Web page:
The Light Divides
The second record from this Northampton, Massachusetts quartet is, true to the band’s moniker, perfect winter music to space out to (it was released back in February), but listening to it in the heat of August, it sounds damn fine too.
The key difference between this one and the band’s first record is more bells and whistles. Whereas the self-titled debut was a homemade affair recorded in singer/keyboardist Flora Reed’s house, this one was recorded in a studio. The change allows Winterpills to expand their musical palette with new textures.
That’s never truer than on the Elliott Smith-meets-Neil Young opener “Lay Your Heartbreak,” which may be the band’s most dynamic track. But everything that was great about the first record is here as well, including singer/guitarist Philip Price’s melancholy songwriting and Reed’s breathy harmonies. “Wrong people are being loved/ Wrong ones dying/ Wrong ones always take control,” Price laments.
Price loves to juxtapose impressionistic, often dark, sometimes stream of consciousness lyrics against the prettiest melodies and most ear caressing acoustic guitars you’ve ever heard. You may even find yourself singing along with the unlikely chorus of “Shameful”: “Semaphore sunrise/ Arthrospore moons/ Above this room all of our readings/ All of the noons and butcher’s brooms/ Shameful the hiding/ Painful the toxic fumes.”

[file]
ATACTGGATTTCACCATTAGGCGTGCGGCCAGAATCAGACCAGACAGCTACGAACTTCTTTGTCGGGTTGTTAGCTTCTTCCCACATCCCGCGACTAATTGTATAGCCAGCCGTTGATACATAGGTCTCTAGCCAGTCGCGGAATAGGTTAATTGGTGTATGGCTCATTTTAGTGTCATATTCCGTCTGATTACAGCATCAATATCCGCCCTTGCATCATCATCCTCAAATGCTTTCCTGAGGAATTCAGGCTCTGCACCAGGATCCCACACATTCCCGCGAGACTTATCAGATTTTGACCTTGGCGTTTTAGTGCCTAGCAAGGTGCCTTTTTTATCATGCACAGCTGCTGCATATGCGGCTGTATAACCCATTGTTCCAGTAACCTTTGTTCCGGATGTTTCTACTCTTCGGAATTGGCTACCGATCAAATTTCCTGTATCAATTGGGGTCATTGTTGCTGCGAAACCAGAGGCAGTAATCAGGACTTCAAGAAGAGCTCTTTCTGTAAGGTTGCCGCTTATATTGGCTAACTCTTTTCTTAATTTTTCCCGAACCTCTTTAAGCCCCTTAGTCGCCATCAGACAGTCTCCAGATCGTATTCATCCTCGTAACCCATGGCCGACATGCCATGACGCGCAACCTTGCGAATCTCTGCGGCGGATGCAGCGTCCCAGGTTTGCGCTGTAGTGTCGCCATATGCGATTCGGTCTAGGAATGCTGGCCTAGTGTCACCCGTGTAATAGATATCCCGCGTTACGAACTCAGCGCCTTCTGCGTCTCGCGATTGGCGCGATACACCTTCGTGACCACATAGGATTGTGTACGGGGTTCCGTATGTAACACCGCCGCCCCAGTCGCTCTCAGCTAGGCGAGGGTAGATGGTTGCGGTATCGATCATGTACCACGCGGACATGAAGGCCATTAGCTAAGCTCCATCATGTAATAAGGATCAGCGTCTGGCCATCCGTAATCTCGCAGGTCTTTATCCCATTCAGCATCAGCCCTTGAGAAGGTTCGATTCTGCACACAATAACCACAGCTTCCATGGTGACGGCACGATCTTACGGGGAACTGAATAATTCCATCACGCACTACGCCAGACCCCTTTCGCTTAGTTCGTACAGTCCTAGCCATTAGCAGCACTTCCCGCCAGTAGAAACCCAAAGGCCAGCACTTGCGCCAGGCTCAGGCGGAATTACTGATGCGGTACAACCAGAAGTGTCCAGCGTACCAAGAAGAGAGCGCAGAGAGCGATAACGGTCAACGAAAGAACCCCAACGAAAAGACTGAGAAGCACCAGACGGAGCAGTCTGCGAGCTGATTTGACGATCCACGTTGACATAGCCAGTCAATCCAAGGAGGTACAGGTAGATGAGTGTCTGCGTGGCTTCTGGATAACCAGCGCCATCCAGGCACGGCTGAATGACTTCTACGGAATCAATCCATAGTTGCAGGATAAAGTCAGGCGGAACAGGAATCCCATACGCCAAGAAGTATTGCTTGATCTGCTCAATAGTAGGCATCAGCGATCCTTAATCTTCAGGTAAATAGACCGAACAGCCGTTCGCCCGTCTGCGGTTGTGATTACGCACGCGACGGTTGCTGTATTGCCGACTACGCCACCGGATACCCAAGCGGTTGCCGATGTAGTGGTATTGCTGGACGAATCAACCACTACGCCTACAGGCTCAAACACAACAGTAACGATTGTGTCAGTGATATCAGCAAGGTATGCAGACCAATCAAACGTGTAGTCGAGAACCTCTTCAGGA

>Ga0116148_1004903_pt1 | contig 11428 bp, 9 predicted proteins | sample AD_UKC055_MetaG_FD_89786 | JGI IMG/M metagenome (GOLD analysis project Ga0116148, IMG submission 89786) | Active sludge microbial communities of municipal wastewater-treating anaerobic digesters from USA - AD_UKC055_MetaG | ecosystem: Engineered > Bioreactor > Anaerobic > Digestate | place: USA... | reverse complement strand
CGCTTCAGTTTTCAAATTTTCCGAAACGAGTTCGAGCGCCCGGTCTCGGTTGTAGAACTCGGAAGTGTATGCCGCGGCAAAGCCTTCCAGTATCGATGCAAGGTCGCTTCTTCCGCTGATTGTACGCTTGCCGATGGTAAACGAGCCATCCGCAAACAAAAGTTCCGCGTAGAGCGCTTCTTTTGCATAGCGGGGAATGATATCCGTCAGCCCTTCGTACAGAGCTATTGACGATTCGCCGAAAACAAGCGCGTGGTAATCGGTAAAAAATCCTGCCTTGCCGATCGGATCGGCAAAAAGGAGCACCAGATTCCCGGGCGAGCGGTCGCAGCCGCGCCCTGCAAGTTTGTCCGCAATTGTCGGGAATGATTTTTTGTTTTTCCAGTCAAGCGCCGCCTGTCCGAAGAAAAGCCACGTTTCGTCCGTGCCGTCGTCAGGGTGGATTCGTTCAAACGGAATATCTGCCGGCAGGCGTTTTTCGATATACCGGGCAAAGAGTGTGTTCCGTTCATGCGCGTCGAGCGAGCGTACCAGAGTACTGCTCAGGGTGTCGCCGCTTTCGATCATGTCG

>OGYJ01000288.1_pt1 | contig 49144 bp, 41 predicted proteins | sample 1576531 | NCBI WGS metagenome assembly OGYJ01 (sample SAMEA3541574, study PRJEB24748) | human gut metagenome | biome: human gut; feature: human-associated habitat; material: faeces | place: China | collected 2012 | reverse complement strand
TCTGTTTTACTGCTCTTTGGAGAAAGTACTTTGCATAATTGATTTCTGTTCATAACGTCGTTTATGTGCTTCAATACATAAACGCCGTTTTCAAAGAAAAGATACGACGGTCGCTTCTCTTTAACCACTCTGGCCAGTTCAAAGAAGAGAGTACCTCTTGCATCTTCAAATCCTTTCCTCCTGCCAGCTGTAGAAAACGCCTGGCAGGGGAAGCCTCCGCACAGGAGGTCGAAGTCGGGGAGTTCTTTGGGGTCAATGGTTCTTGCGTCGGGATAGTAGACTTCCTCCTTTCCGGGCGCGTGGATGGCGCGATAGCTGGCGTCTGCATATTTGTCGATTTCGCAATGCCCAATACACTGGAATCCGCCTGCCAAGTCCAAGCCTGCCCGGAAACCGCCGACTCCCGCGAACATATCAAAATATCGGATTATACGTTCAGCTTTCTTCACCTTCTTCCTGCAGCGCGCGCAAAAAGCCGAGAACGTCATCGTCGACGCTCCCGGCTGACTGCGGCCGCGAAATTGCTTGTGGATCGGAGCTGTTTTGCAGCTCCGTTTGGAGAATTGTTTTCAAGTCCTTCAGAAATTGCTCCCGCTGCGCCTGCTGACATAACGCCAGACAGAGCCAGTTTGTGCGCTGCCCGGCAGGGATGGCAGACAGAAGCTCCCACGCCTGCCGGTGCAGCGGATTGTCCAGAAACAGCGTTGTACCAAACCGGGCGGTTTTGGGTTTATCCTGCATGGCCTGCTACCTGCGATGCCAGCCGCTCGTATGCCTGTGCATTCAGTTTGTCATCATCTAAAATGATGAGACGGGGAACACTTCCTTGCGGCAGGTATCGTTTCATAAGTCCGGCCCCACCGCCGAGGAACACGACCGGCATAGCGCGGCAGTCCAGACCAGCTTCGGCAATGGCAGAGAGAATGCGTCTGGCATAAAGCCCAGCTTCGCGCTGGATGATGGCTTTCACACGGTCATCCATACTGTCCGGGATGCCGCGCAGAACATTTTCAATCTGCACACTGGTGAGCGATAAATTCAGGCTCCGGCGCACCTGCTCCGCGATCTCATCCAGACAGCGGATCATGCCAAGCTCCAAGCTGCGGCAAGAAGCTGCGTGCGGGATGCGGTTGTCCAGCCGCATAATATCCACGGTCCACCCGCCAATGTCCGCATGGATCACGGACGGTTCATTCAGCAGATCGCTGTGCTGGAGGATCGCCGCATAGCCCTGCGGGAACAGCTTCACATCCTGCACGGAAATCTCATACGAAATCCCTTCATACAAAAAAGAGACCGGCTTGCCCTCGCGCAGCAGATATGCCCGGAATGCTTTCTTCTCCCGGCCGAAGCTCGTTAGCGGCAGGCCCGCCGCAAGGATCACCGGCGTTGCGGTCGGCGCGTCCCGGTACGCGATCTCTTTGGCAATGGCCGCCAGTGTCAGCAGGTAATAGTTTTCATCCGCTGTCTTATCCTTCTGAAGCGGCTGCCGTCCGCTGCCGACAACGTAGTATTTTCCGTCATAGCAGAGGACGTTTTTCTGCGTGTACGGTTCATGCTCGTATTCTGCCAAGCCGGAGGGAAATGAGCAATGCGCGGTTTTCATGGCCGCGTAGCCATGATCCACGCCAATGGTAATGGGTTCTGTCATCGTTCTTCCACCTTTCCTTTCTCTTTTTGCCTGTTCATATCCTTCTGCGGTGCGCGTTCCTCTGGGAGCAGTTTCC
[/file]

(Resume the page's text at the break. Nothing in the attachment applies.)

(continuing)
Reed gets a nice lead vocal showcase on “Handkerchiefs” and if “Broken Arm” is about as rocking as this band gets (not very), they still manage to soar in quieter moments as on “Angels Fall” and “A Folded Cloth.”
Occasionally, as on “Eclipse” and “I Bear Witness,” the band seems to get locked into a dull groove from which there seems no escape. But stay with Winterpills and you’ll be rewarded with a perfect pop song like the Matthew Sweet-worthy “July” or the cheery sounding “A Ransom” which includes the chorus of “this is what you will wear to the end of the world.”
But it’s songs like “June Eyes” that play most to the band’s strengths. Just a gentle whisper of a song, it manages to encompass every tactile sensation and emotion in the space of four minutes as if Winterpills have found a way to be at one with the universe.
Worth a listen regardless of the season.